WS: … It seems to me that this approach is something you pioneered withTwentysix Gasoline Stations  precisely because the idea had priority over the execution, which you made as anonymous as possible. You shot fifty stations and pared them down to twenty-six so the original idea carried. I’m interested in your reaction to that.
ER: I realized that for the first time this book had an inexplicable thing I was looking for, and that was a kind of a “Huh?” That’s what I’ve always worked around. All it is is a device to disarm somebody with my particular message. A lot of artists use that.
WS: Give me some examples of “Uh.”
ER: I don’t know, somebody digging a hole out in the desert and calling it sculpture. You know, it’s a surprise to people.
 WS: Would Duchamp be the first “Uh” artist?
ER: I think that would be spelled H-U-H, with a question mark. […] I just use that word to describe a feeling that a lot of artists are attempting to bring out, and some are doing it very well.
In “…A kind of a “Huh?”: An interview with Ed Ruscha” by Willoughby Sharp, originally published in Avalanche 7- 1973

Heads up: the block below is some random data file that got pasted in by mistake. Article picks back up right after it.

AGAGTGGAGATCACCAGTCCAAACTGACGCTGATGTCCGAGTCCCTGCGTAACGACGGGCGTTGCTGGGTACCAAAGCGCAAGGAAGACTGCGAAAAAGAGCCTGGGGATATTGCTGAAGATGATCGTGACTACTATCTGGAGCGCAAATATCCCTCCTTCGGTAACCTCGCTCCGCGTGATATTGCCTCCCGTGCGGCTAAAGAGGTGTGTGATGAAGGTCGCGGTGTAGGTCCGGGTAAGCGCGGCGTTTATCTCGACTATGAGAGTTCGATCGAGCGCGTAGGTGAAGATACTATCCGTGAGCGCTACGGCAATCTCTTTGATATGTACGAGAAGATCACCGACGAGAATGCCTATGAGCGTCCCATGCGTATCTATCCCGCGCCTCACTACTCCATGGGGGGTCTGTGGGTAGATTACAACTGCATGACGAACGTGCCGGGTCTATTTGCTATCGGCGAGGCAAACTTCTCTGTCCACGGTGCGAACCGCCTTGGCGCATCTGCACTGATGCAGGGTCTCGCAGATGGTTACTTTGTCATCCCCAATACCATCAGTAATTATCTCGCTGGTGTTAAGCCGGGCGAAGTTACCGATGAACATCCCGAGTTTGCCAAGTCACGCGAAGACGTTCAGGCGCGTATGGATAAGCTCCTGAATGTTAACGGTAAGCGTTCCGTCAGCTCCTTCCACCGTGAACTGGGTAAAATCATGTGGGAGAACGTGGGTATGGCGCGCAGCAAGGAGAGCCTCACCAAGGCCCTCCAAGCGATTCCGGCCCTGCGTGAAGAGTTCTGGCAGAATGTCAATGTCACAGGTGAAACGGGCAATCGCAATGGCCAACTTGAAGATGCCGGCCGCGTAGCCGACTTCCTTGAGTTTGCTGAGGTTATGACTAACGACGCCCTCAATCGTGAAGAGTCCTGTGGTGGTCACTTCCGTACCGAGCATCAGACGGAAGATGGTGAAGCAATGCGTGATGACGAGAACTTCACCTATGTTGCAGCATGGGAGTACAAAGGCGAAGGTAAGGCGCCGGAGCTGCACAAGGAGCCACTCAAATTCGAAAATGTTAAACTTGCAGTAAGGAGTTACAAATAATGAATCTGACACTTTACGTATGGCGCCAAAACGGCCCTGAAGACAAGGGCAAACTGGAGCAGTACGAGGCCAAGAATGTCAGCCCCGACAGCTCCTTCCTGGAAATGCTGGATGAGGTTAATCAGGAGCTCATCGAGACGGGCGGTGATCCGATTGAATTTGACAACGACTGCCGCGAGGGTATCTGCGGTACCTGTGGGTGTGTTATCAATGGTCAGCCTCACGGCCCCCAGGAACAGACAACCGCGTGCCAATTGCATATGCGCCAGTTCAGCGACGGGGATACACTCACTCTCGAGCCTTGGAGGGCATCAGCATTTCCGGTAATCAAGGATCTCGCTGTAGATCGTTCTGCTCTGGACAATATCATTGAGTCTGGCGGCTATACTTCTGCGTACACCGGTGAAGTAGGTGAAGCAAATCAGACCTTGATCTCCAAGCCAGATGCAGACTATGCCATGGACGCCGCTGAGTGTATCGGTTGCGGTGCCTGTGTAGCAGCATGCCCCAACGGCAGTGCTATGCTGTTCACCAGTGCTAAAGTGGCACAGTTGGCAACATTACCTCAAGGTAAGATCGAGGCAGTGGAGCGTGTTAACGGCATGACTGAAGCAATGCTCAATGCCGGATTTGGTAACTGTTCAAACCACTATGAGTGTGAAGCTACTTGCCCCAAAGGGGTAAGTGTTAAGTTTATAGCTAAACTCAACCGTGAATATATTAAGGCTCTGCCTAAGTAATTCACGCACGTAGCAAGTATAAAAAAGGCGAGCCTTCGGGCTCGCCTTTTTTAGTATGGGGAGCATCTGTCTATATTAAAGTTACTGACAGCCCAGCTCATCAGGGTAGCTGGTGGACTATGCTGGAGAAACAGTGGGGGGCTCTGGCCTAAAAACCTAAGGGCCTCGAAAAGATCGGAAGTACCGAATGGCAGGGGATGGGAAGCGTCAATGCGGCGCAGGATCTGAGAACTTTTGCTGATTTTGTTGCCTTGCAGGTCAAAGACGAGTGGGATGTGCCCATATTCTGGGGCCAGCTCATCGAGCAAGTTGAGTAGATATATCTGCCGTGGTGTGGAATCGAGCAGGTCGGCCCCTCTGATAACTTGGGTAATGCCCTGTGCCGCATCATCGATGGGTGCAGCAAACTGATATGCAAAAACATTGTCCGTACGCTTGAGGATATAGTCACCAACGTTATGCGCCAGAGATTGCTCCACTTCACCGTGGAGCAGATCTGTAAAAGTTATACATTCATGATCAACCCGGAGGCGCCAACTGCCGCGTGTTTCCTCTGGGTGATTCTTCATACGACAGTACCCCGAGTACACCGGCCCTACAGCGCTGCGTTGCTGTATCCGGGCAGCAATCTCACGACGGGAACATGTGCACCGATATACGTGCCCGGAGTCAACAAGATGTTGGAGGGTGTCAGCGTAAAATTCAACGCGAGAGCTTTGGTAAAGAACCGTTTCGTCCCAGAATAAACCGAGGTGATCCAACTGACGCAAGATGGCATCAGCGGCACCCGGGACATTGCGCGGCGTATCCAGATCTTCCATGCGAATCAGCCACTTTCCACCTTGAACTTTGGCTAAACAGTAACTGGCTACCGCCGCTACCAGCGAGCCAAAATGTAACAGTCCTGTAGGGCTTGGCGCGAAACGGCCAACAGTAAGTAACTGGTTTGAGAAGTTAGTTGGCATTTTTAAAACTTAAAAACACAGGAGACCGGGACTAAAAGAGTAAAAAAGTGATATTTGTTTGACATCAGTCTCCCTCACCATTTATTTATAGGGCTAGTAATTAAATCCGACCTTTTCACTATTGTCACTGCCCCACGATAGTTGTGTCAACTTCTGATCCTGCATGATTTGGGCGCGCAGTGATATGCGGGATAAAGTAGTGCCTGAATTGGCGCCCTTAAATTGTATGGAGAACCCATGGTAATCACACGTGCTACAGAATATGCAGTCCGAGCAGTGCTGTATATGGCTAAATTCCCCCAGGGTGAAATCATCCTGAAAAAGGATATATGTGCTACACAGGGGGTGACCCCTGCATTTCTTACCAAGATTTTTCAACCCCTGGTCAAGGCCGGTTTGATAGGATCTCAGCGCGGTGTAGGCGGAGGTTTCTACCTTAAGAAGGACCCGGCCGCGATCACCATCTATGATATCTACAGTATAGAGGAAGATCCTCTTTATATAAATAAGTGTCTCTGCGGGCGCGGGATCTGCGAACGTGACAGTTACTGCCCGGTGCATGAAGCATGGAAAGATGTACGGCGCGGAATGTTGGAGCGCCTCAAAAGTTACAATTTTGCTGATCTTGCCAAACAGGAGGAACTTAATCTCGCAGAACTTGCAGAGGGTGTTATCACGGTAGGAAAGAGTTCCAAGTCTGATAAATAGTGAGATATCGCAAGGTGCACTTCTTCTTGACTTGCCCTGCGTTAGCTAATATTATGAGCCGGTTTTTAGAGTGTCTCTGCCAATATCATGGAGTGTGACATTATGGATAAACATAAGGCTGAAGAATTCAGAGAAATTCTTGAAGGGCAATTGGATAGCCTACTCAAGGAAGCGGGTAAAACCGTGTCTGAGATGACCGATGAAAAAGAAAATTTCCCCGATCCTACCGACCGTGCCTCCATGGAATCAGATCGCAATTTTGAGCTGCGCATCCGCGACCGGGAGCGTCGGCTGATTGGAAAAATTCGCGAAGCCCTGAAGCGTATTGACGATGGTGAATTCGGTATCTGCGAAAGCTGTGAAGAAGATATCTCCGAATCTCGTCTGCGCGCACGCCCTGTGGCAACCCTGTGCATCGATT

ə/uh/-books publications:

I BELIEVE IN YOU
Jessica Brouder
new photobook work crossing the boundaries between sculpture, weaving and publishing.
edition 0f 100

RS FILES London – Munich To Be Continued
collective photobookwork,  based on a set of rules created for the workshop Self-Publishing and the Photobook, March 9th 2018
paula roush and Jens Masmann
Featuring folios by:  Amelia Attle / Raluca Babos / Emma Bircham / Razvan Bronda / Iga Cegielko / Kate Gentry / Jessica Hansson / Isabella Hewlett / Peter Di-Mola Jordan / Kyle Jackson /Charlotte Joseph / Tomasz Klimara / Jai Mills /Daisy Morey / Micah Morgan / Regan Ross / Sam Sutton /Isaac Watson